WHAT INSPIRED YOU TO CREATE YOUR BUSINESS?

Essentially, it was about having a pure creative voice. I also couldn’t identify a company I felt I could design for in Australia, where I could combine my aesthetic & that had my outlook for being ethical about manufacture. I love BEAUTIFUL decadent fabrics and have a passion for quality, intricate design which is expensive to produce. When I designed for others I was limited to inexpensive cloths & mass manufacturing methods, focused on price not beauty! People would be horrified if they knew how many garments I was handed over to copy from. I actually learnt a lot looking at how other labels made gowns by copying but it never sat with me ethically. Working behind the scenes for others I had little influence on design and I had so much to say.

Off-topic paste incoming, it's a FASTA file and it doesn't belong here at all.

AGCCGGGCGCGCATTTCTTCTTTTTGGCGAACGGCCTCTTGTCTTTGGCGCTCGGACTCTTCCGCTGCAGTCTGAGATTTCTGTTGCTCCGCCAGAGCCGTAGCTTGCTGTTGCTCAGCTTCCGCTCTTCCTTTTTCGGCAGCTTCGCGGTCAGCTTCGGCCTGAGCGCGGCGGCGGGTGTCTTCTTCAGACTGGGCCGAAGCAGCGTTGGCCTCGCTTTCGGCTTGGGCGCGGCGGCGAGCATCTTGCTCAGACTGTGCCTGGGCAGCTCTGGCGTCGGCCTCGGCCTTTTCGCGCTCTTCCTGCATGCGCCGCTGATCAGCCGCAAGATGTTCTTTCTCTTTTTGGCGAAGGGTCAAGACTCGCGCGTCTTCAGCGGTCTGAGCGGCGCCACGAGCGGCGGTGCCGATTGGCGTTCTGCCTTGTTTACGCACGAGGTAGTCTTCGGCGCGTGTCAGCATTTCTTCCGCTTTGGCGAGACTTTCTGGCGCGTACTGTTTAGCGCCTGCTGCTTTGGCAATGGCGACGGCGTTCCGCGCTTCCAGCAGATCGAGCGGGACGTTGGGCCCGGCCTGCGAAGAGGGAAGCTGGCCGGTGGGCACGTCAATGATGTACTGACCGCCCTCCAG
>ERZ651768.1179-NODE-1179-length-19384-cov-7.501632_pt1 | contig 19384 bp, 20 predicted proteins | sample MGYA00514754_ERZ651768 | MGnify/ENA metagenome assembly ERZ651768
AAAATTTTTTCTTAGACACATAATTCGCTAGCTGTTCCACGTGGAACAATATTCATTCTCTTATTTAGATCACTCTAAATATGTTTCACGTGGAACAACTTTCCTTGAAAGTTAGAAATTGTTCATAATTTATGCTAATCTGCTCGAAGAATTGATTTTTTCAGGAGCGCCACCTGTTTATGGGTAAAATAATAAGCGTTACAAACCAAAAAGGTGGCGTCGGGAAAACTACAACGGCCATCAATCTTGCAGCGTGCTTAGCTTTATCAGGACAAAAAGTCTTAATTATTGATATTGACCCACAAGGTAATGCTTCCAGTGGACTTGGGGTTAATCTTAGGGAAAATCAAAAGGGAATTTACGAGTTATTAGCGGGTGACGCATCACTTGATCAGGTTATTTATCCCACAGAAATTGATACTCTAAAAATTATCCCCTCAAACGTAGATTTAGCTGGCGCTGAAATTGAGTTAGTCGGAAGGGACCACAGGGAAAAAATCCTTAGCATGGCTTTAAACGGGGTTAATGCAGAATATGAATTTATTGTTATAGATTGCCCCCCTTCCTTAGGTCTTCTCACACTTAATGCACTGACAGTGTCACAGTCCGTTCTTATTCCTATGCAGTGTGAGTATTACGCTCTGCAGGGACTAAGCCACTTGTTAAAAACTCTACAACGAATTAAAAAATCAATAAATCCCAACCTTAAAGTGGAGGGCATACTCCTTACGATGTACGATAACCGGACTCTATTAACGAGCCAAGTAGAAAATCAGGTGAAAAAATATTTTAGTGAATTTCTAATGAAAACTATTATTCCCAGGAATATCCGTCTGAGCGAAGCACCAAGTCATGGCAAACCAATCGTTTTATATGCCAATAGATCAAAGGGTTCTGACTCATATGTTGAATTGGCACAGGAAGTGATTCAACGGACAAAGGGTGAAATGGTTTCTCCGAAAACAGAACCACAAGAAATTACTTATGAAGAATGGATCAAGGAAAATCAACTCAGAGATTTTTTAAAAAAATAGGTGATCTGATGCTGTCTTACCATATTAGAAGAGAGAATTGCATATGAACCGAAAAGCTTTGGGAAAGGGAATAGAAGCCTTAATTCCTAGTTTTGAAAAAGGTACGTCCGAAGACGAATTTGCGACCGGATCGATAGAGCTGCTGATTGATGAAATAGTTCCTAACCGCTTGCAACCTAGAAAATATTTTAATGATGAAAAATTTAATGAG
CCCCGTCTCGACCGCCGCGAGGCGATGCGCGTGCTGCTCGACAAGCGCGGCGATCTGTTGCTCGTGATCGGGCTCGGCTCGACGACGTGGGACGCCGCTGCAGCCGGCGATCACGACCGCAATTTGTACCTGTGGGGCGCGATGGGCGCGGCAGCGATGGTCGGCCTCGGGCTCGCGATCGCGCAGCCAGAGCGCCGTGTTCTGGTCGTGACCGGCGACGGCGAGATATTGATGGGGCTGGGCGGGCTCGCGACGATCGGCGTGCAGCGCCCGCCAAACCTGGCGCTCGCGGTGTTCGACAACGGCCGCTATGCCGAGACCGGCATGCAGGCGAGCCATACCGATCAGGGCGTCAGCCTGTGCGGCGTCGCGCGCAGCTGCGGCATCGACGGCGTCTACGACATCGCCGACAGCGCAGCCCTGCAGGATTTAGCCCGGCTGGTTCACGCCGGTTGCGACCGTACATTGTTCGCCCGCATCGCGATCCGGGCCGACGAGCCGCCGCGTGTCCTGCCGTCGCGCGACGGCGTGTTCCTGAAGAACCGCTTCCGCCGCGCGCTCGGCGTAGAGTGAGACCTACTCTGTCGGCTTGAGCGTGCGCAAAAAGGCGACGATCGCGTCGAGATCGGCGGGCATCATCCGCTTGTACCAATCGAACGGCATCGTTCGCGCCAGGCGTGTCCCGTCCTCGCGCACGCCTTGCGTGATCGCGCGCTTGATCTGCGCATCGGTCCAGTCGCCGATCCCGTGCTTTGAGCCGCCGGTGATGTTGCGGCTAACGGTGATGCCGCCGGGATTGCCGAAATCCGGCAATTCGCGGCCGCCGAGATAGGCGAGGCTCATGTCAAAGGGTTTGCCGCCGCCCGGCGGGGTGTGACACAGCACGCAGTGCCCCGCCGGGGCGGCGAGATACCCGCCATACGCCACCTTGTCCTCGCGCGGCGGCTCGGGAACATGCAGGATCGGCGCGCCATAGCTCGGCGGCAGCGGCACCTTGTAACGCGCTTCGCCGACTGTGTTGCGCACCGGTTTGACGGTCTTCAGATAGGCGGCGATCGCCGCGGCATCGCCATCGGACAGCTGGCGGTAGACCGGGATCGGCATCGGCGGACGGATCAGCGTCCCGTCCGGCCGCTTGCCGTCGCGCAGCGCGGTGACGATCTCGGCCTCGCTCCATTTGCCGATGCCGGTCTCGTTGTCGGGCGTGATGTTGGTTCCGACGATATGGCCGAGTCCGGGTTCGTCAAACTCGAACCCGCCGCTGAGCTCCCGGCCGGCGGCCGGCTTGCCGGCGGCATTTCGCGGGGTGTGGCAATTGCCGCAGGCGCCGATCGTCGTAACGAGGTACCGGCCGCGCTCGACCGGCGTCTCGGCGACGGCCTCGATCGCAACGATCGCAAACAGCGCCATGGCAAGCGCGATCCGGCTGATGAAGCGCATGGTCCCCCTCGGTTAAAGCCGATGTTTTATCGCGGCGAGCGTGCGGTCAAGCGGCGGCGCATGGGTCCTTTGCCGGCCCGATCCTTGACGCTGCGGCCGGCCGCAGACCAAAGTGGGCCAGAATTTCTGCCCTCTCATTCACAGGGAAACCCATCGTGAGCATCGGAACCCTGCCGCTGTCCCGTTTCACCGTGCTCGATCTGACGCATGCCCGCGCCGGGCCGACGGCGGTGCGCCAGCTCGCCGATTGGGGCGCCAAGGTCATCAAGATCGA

At that time in my career and life I struggled to identify a brand that was doing eveningwear it in a cool contemporary way. “Eveningwear” was a bit of a dirty word in the late 90s with deconstruction and grunge (rip jeans & flannelette shirts think Oasis, Blur, Jane’s Addiction) being super cool.  The term would often conjure up notions associated with hideous taffeta frocks from the 80s. I figured if only I could develop product crafted of exquisite fabrics & superior cut it seemed logical if it was valuable it would have to be made for special occasions so I set out to create a day into night “groovy” eveningwear line. Oddly my coats, shirts and pants were some of the most coveted & popular items in my collections and they weren’t the ones made of the sumptuous cloths but were pattern cut with thought and consideration to flatter the female form! Also as someone who has always fluctuated in size I also wanted to be a designer brand for all sizes I offered from sizes 6 to 16 but I found the since I was only a wholesaler at that point so boutique buyers never bought the collection for all sizes as I had hoped, which was disappointing.